Something New

What God has made clean, you must not call profane. —Acts 11:9

Part I. I’ll Take the High Road (to Joppa)

Peter's Vision, by Domenico Fetti (1619)
Have you ever had to change your mind? I’m not talking about changing your mind and ordering the fish instead of the chicken, or taking surface roads instead of the interstate. Of course, any decision—whether it was carved in stone from the beginning or came about after an internal debate—has the potential to be momentous. But some decisions are definitely more likely to be momentous, and all of us have had to face making that kind of decision. And I think these momentous decisions are more likely than not to require a change of mind so deep that we would probably call it a change of heart.

Naturally the Bible is filled with such changes of heart. There are people who hated Jesus and came to love him. Here we can’t help but think of the Apostle Paul. And then there are people that had never heard of Jesus, but then came to know him. And that’s the kind of story Frances read to us about in today’s reading from the Acts of the Apostles.

The story actually started a bit earlier, in chapter ten. Here, in Caesaria, we meet a non-Jewish God-fearer named Cornelius who has a vision. Just as earlier we read how Saul had a vision telling him to expect a man named Ananias, even as Ananias was having a vision telling him to go to Paul, here we have Cornelius seeing an angel who tells him to send for a man in Joppa named Simon Peter. And so he sends some men to go fetch him. But as they’re on their way there, Peter himself receives a vision.

But Peter’s vision has nothing at all to do with Cornelius. Or at least not yet. Instead, Peter’s vision was of food being offered to him which was not kosher. When God tells him in the vision to eat it, Peter—probably more than a bit shocked—responds that he will not eat that food because nothing unclean has ever touched his lips. And with that, he probably thought he was in the clear; that he’d passed whatever test God was putting him to.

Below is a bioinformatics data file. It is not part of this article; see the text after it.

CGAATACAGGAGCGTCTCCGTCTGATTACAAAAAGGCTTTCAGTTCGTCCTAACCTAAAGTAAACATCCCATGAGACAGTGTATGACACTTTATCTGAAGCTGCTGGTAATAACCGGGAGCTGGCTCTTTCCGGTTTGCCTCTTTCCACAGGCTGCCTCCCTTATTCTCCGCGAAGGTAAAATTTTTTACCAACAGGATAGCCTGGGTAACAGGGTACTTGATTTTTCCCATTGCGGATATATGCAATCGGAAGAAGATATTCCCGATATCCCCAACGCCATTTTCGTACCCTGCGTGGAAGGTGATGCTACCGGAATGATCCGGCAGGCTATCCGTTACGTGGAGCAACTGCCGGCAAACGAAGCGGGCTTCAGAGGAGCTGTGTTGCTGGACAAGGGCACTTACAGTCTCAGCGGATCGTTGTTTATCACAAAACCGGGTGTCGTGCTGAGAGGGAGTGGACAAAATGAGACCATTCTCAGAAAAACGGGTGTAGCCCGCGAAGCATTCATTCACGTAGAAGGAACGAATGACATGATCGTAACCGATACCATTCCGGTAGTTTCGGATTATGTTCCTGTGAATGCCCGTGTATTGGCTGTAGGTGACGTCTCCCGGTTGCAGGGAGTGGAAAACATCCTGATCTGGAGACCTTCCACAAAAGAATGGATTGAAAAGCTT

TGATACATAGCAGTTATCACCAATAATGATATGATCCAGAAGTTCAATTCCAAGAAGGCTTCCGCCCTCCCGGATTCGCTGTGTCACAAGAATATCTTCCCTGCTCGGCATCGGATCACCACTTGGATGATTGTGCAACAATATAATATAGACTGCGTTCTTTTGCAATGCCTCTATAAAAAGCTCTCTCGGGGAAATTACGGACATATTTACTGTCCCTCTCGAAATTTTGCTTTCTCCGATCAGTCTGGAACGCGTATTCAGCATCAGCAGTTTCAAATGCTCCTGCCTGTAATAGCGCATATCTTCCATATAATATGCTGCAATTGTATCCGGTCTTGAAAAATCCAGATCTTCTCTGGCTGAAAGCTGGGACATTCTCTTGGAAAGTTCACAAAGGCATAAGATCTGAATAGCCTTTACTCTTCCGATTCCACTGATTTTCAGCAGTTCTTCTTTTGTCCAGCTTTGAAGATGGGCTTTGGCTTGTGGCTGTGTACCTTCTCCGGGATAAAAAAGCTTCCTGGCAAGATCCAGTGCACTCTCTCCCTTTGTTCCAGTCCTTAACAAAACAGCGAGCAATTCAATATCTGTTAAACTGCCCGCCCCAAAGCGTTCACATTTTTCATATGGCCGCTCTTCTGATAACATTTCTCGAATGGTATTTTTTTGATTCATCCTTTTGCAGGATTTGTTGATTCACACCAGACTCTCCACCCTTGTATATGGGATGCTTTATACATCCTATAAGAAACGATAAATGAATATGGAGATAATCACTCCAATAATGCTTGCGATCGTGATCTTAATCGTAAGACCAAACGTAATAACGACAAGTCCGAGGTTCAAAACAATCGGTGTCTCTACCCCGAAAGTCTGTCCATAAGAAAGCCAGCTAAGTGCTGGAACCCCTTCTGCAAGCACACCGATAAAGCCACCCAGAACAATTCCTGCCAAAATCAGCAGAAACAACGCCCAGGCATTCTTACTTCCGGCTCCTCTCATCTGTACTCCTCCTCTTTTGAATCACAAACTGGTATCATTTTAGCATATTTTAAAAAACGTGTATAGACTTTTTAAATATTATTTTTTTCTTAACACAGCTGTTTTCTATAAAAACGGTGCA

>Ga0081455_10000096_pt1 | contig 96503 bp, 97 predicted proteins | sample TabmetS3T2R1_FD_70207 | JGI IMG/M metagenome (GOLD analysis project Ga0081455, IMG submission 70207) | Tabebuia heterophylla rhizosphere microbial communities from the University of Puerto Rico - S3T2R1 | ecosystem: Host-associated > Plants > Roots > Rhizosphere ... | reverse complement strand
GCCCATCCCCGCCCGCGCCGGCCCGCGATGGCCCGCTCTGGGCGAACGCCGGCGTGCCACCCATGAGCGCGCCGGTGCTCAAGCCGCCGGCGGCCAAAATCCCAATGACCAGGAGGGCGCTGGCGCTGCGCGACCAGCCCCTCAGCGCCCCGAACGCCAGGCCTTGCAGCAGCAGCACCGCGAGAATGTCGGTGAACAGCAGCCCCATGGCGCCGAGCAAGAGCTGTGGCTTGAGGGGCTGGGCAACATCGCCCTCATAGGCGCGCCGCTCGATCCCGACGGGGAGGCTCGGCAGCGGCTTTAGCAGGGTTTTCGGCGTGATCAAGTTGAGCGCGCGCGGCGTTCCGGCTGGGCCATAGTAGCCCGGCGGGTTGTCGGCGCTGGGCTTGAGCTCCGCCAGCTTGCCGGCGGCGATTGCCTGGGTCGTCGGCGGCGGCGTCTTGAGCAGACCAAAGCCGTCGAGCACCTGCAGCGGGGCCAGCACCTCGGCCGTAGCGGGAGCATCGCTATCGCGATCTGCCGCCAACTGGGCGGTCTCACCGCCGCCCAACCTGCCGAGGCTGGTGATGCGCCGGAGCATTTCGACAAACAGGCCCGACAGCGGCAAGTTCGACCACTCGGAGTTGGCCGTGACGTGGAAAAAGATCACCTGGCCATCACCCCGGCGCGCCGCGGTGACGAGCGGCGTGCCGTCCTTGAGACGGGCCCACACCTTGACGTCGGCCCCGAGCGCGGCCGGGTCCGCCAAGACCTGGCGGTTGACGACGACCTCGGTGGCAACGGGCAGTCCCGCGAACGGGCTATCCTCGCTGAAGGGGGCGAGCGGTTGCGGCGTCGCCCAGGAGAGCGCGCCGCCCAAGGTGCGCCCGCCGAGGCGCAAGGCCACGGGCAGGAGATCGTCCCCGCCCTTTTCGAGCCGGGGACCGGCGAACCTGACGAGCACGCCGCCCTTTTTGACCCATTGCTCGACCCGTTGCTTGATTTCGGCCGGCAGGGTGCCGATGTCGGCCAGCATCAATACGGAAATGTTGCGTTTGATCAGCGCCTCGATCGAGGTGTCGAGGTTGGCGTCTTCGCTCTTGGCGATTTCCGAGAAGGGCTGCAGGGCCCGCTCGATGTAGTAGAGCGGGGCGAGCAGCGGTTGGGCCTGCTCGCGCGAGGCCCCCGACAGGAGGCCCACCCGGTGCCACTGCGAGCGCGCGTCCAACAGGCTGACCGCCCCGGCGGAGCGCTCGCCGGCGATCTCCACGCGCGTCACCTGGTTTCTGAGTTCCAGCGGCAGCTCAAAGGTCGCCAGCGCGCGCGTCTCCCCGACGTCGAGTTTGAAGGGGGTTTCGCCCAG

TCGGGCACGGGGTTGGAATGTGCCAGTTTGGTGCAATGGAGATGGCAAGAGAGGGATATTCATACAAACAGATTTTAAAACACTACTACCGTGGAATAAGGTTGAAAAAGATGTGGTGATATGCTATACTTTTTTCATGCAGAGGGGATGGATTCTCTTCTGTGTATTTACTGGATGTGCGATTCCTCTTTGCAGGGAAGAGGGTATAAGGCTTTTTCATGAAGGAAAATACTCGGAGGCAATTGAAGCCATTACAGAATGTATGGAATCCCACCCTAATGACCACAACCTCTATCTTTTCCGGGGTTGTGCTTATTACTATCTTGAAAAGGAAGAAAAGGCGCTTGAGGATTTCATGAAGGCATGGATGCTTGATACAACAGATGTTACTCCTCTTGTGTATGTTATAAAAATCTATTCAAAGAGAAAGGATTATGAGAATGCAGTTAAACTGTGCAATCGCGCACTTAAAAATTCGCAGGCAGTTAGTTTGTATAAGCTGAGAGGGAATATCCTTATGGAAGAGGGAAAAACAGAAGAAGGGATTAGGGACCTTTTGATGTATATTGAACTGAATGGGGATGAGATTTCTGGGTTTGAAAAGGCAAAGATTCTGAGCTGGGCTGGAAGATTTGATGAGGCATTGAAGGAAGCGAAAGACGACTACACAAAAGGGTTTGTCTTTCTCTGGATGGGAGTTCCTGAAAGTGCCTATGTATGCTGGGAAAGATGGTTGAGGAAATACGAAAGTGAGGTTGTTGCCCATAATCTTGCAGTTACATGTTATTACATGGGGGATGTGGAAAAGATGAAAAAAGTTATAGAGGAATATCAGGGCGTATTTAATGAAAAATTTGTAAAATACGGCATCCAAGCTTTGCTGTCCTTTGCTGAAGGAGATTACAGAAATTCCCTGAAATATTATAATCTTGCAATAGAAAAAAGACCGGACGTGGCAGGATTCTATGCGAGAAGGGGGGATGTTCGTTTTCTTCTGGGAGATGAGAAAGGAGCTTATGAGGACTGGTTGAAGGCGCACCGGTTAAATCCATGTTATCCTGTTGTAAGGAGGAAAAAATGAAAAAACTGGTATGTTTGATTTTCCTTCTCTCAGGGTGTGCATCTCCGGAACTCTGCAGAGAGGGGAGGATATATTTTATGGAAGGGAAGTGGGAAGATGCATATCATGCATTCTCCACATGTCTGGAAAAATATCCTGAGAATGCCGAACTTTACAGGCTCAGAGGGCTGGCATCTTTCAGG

But the vision continues, and Peter hears the words, “Peter, what God has made clean, do not call unclean.” And this happened two more times. While still puzzling over what was happening, Peter is told that he needs to go downstairs, because somebody needs him. And so he answers the door, and says, “I’m the one you’re looking for. But why are you here?” And they tell him that a man named Cornelius—a Roman soldier who is highly thought of by his Jewish friends—wants to hear the gospel.

And so Peter goes to him and shares with him the good news of God’s grace. Cornelius and his whole household believed and were clearly filled with God’s Spirit, and so Peter baptized them and stayed there and ate with these new Gentile Christians.

When he returned to the rest of the church, they challenged him: “Why did you do that?” they asked. “Do you not know the difference between clean and unclean?” But Peter told them of Cornelius’s vision and his, and how God had specifically told him not to deny people full membership in the household of God simply because they did not come from a kosher household. Not everybody was immediately convinced that Peter was right, but the resulting Council of Jerusalem [1] decided once and for all that Gentiles could indeed be Christians.

And so, many minds were changed in this section of Acts. First of all, Cornelius’s mind was changed: he’d never heard of Jesus, but he came to be filled with his Spirit—a definite change of heart and mind. But more importantly for us, Peter had a change of heart which allowed those of us who are non-Jewish to be part of the church, and allowed us to eat bacon. Both of these involve a change of heart that is very important to me, and I think many others.